International Competition Law LAW5037
- Academic Session: 2023-24
- School: School of Law
- Credits: 20
- Level: Level 5 (SCQF level 11)
- Typically Offered: Semester 1
- Available to Visiting Students: No
The purpose of this course is, through the prism of the EU and US regimes, to introduce students to the main substantive issues of competition law regimes. The principles may be transferred to any jurisdiction, although particular emphasis will be placed on the different substantive approaches within regimes. The focus of this course will be on the control of multi-lateral and unilateral anti-competitive conduct; in application of Article 101 and 102 of the TFEU (EU) and Section 1 and Section 2 of the Sherman Act (US).
The course will also consider the context within which the law operates, focussing on the relevant economic principles and theories, as well as the tensions in the economics debate, underpinning the application of the law.
The course does not deal with competition law enforcement and procedures, which is dealt with separately in Competition Law Enforcement. The course does not deal with merger control, which is a large and complex area of law, and which is dealt with separately in the International Merger Control course. For students wishing to take the course Advanced Competition Law this course is, in most cases, a compulsory pre-requisite.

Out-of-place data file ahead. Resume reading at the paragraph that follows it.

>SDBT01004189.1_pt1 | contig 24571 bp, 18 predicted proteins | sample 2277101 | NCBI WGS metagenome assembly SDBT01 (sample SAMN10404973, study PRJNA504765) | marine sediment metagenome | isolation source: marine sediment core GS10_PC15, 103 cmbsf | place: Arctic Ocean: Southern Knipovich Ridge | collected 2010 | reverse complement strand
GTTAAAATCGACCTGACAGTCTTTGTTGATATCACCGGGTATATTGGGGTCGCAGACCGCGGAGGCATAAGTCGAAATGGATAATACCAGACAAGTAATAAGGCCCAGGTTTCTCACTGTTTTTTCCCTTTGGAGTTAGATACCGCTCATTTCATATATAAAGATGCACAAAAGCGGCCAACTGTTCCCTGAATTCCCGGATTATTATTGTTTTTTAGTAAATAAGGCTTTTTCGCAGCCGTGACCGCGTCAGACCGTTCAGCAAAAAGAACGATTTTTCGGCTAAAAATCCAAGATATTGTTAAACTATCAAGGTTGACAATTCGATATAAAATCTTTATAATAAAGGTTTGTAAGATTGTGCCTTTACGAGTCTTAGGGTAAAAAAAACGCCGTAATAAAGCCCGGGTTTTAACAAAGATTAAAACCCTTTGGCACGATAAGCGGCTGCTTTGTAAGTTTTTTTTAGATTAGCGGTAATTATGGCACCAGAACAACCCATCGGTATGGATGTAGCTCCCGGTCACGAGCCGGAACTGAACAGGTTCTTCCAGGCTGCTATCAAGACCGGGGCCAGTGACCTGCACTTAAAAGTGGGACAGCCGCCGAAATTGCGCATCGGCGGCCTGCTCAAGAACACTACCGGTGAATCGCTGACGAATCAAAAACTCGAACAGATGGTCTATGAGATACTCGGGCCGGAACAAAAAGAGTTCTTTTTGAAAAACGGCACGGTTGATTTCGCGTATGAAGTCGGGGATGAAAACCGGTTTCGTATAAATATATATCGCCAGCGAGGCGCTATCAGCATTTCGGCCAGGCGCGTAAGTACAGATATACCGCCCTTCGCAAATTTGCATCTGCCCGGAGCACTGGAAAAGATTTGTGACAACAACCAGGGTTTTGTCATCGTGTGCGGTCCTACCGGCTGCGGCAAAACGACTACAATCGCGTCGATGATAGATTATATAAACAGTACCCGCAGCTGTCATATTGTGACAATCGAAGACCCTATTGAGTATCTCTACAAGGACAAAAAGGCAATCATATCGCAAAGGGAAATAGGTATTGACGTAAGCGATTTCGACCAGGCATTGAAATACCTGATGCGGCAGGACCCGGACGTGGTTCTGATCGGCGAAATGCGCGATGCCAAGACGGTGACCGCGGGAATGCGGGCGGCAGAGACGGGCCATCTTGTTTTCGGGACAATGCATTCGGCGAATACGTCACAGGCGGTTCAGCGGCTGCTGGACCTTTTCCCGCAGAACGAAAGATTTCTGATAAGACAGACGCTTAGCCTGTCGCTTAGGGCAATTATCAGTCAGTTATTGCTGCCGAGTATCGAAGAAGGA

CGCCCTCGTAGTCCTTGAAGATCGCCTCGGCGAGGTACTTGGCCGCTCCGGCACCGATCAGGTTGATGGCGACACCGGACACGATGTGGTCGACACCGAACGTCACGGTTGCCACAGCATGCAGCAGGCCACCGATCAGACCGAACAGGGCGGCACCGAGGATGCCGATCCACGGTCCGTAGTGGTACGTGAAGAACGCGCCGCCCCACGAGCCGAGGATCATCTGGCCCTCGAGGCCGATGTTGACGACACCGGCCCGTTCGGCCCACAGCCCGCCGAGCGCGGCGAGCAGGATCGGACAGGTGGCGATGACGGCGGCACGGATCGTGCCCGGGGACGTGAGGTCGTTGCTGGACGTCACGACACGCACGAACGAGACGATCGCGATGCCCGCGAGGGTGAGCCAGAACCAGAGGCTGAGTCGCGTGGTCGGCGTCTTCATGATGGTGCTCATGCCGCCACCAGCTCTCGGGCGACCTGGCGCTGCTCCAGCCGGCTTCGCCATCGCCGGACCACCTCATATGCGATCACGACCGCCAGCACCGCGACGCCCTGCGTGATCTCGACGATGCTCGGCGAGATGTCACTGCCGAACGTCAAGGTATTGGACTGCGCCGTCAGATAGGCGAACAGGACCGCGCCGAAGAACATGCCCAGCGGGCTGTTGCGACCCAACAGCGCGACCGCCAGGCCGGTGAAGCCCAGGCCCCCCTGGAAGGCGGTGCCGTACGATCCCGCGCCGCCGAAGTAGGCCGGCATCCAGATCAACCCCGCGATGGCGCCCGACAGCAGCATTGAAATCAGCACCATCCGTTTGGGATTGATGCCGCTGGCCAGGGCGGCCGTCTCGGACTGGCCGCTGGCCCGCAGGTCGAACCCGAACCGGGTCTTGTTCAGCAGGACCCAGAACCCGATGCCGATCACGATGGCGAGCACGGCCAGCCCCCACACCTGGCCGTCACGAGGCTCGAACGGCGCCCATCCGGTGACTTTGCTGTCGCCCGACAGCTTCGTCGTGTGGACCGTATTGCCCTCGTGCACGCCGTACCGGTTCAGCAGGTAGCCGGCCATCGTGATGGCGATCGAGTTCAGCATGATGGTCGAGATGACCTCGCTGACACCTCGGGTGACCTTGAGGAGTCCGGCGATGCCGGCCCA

10 x 2 hour seminars in semester 1.
The course is assessed by an essay of 1500 words (25%) and a 2 hour final examination (75%).
Main Assessment In: December
The course aims to foster an understanding of the key substantive issues in the competition laws of the European Union and the United States, and to develop transferable skills. In particular the course aims to:
■ explore theories which underlie competition law, and in particular the economic concepts;
■ enhance the knowledge of EU and US competition law;
■ encourage in depth and independent study and learning;
■ develop problem-solving skills;
■ develop research skills.
Intended Learning Outcomes of Course
By the end of the course students should:
1. have a critical understanding of competition law, both European and American;
2. be able to analyse current issues in competition law, both substantive and procedural;
3. be able to use research methods on competition law efficiently;
4. be able to deconstruct and solve a hypothetical legal problem related to competition law;
5. be better able to construct written and oral legal arguments.
Minimum Requirement for Award of Credits
Students must submit at least 75% by weight of the components (including examinations) of the course summative assessment.